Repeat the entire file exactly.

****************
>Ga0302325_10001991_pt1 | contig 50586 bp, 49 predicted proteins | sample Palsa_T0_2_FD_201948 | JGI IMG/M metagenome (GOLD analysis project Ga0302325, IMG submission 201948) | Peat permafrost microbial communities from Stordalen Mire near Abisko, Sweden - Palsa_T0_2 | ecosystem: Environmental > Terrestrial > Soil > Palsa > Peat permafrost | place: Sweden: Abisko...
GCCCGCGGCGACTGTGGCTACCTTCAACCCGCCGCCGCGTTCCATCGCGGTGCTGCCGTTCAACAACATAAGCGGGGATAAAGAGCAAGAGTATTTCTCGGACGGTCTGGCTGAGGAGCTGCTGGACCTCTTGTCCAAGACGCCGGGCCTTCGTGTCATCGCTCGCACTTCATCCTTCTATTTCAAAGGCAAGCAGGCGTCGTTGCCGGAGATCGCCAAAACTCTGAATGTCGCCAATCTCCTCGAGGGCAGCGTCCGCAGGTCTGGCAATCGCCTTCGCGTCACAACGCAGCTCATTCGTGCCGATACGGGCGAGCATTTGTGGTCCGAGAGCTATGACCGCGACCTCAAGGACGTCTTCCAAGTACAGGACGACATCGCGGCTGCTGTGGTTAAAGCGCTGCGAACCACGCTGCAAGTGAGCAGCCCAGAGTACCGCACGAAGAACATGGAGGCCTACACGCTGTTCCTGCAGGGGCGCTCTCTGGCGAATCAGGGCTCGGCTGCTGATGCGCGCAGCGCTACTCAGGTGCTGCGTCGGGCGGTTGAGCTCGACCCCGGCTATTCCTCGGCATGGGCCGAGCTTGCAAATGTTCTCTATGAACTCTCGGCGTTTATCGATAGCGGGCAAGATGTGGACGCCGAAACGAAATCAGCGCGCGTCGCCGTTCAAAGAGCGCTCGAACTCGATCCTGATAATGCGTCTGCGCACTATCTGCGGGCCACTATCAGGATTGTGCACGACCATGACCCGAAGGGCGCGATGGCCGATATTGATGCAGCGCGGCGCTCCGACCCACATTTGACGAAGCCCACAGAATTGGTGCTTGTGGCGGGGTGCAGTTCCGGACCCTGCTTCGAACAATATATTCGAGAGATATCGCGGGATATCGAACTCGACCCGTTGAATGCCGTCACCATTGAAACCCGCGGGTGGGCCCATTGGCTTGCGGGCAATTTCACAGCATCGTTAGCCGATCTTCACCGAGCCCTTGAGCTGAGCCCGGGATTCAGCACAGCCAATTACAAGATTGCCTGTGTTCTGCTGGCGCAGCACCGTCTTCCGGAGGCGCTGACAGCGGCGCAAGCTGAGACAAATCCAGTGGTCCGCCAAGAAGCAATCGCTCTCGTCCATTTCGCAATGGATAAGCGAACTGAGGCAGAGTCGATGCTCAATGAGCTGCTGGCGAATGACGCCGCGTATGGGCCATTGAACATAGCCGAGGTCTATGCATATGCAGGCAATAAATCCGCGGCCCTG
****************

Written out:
>Ga0302325_10001991_pt1 | contig 50586 bp, 49 predicted proteins | sample Palsa_T0_2_FD_201948 | JGI IMG/M metagenome (GOLD analysis project Ga0302325, IMG submission 201948) | Peat permafrost microbial communities from Stordalen Mire near Abisko, Sweden - Palsa_T0_2 | ecosystem: Environmental > Terrestrial > Soil > Palsa > Peat permafrost | place: Sweden: Abisko...
GCCCGCGGCGACTGTGGCTACCTTCAACCCGCCGCCGCGTTCCATCGCGGTGCTGCCGTTCAACAACATAAGCGGGGATAAAGAGCAAGAGTATTTCTCGGACGGTCTGGCTGAGGAGCTGCTGGACCTCTTGTCCAAGACGCCGGGCCTTCGTGTCATCGCTCGCACTTCATCCTTCTATTTCAAAGGCAAGCAGGCGTCGTTGCCGGAGATCGCCAAAACTCTGAATGTCGCCAATCTCCTCGAGGGCAGCGTCCGCAGGTCTGGCAATCGCCTTCGCGTCACAACGCAGCTCATTCGTGCCGATACGGGCGAGCATTTGTGGTCCGAGAGCTATGACCGCGACCTCAAGGACGTCTTCCAAGTACAGGACGACATCGCGGCTGCTGTGGTTAAAGCGCTGCGAACCACGCTGCAAGTGAGCAGCCCAGAGTACCGCACGAAGAACATGGAGGCCTACACGCTGTTCCTGCAGGGGCGCTCTCTGGCGAATCAGGGCTCGGCTGCTGATGCGCGCAGCGCTACTCAGGTGCTGCGTCGGGCGGTTGAGCTCGACCCCGGCTATTCCTCGGCATGGGCCGAGCTTGCAAATGTTCTCTATGAACTCTCGGCGTTTATCGATAGCGGGCAAGATGTGGACGCCGAAACGAAATCAGCGCGCGTCGCCGTTCAAAGAGCGCTCGAACTCGATCCTGATAATGCGTCTGCGCACTATCTGCGGGCCACTATCAGGATTGTGCACGACCATGACCCGAAGGGCGCGATGGCCGATATTGATGCAGCGCGGCGCTCCGACCCACATTTGACGAAGCCCACAGAATTGGTGCTTGTGGCGGGGTGCAGTTCCGGACCCTGCTTCGAACAATATATTCGAGAGATATCGCGGGATATCGAACTCGACCCGTTGAATGCCGTCACCATTGAAACCCGCGGGTGGGCCCATTGGCTTGCGGGCAATTTCACAGCATCGTTAGCCGATCTTCACCGAGCCCTTGAGCTGAGCCCGGGATTCAGCACAGCCAATTACAAGATTGCCTGTGTTCTGCTGGCGCAGCACCGTCTTCCGGAGGCGCTGACAGCGGCGCAAGCTGAGACAAATCCAGTGGTCCGCCAAGAAGCAATCGCTCTCGTCCATTTCGCAATGGATAAGCGAACTGAGGCAGAGTCGATGCTCAATGAGCTGCTGGCGAATGACGCCGCGTATGGGCCATTGAACATAGCCGAGGTCTATGCATATGCAGGCAATAAATCCGCGGCCCTG